With staggering stature and a powerful voice, Qween Jean laid the gospel.
In a prominent Puerto Rican neighborhood in the heart of Bushwick, a large congregation of protestors gathered in front of 1559 Broadway on Wednesday, September 8. This bodega was the location where two men were recently stabbed. Abimbola Adelaja and his friend were inside when they were violently attacked by several men and called anti-gay slurs. The rally and march, which was surrounded by a heavy police presence, aimed to hold the bodega accountable for its lack of action and to create a safer space for Bushwick's LGBTQ+ community.
Qween commanded the crowd, voicing fury at the bodega's refusal to support the two victims. Adelaja had asked the workers for help in the aftermath of the attack, but they didn't even let him borrow their phones to call 911 and were adamant that he leave the store immediately. Adelaja ended up flagging down a passing ambulance that took him to Woodhull Hospital for treatment. Unfortunately, this happens far too often in this demographic. Qween underlined the bodega's fear of speaking out and how their involvement may potentially label them as "the gay bodega."
There were many poignant speakers at the protest, Qween Jean and Gia Love being among them. They spoke with conviction and led the small march down Broadway towards Bossa Nova Civic Club, a popular venue within the local queer community where another stabbing had taken place less than a week ago.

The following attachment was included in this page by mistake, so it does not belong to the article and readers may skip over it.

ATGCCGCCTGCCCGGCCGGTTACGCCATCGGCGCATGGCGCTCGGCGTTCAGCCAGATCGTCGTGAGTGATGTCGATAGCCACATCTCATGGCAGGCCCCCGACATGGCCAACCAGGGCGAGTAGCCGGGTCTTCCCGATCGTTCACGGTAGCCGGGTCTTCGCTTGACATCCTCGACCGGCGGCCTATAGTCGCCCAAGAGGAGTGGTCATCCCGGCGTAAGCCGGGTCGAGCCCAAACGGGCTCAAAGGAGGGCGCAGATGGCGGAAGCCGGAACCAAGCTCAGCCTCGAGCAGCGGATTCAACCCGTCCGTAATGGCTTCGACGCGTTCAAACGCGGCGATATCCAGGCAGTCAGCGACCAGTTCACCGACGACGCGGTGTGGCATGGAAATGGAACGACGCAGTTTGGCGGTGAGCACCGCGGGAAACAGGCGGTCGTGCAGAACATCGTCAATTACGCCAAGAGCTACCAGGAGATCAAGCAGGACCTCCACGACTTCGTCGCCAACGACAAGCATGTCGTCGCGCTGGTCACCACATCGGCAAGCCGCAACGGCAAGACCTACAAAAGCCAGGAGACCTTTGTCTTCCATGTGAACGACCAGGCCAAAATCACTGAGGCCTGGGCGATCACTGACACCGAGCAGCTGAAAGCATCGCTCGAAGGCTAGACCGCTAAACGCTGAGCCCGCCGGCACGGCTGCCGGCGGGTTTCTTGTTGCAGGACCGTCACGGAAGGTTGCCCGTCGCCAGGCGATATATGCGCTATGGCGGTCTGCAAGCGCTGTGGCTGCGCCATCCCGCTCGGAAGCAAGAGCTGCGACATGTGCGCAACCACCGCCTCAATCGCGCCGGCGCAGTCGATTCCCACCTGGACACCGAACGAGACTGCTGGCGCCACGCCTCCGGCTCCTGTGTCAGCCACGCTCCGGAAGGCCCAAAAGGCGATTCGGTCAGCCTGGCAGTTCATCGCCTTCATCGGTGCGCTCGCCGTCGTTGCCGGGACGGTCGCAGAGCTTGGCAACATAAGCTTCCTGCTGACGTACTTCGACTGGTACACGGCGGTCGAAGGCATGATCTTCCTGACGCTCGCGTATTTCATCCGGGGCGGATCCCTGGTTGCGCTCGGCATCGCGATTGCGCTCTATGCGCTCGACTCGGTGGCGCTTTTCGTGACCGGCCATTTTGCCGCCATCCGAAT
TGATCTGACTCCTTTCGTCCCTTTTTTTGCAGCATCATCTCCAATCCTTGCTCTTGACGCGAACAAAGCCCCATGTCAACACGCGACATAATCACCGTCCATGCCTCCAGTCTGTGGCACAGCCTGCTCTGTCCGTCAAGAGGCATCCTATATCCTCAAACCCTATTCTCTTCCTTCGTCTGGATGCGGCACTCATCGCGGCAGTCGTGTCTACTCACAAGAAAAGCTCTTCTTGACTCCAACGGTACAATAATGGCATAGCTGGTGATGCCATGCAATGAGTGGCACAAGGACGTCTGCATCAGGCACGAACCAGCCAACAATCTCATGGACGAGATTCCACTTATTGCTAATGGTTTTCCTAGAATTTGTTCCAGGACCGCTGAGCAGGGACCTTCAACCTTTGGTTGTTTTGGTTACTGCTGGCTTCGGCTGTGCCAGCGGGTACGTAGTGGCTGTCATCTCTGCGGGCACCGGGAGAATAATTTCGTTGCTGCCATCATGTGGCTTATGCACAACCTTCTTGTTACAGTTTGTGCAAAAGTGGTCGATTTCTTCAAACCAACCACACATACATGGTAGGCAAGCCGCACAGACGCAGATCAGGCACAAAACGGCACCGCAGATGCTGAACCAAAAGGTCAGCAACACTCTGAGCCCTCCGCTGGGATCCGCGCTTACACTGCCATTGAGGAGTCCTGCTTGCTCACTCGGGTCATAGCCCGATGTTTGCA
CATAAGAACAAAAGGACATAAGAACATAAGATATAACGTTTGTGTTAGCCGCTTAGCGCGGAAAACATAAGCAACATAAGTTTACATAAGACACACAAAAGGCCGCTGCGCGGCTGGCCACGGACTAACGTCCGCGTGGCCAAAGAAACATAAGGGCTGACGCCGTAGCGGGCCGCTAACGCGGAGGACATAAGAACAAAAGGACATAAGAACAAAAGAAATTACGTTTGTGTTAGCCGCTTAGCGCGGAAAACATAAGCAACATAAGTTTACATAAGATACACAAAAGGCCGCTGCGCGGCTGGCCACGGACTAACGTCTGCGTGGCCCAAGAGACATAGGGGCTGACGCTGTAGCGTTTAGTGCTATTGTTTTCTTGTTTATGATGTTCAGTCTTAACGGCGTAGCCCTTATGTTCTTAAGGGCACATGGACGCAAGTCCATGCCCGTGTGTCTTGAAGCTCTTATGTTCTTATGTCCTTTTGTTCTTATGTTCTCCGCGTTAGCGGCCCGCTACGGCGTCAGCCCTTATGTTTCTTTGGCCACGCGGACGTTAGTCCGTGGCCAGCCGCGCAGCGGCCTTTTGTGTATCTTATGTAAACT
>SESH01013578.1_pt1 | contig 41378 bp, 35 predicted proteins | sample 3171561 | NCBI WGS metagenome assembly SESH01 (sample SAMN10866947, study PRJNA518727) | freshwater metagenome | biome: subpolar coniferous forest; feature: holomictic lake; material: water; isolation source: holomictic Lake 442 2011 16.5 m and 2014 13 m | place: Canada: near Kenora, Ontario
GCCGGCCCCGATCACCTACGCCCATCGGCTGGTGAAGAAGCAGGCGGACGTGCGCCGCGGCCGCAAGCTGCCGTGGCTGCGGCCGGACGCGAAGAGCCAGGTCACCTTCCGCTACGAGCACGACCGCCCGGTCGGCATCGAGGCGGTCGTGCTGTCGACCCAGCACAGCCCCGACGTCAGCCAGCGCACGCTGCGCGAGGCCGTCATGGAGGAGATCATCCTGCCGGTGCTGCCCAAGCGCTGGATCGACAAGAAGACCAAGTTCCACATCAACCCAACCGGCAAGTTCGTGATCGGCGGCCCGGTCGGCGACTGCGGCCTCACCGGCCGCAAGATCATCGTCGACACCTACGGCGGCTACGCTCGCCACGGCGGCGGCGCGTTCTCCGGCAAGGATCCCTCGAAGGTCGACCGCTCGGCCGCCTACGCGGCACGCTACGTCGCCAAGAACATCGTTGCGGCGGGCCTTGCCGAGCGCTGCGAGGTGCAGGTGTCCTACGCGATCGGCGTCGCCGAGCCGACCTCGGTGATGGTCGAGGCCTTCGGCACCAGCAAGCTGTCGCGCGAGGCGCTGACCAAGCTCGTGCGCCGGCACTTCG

The crowd's chants eventually gave way to cheers and dancing, with ballroom and vogue-inspired movements. Protestors danced along with speakers in solidarity, though sadness and anger still hung in the air — not only because these tragedies occur so frequently, but because they are still happening despite decades of fighting against them. The rally took place not only to call attention to the injustices against the Black LGTBQ community, but to highlight the blatant and underlying homophobia that is prevalent even in a liberal state like New York, in a "progressive" borough like Brooklyn.
As the crowd marched through the Bushwick streets (in a predominately Spanish-speaking neighborhood), they chanted in Spanish, "Las vidas trans importan," or "trans lives matter" in English. The march concluded at Bossa, which says it has since stepped up security measures in the aftermath of the stabbing, and will now require patrons to be patted down prior to entering.
Photography: Louyi Ferrin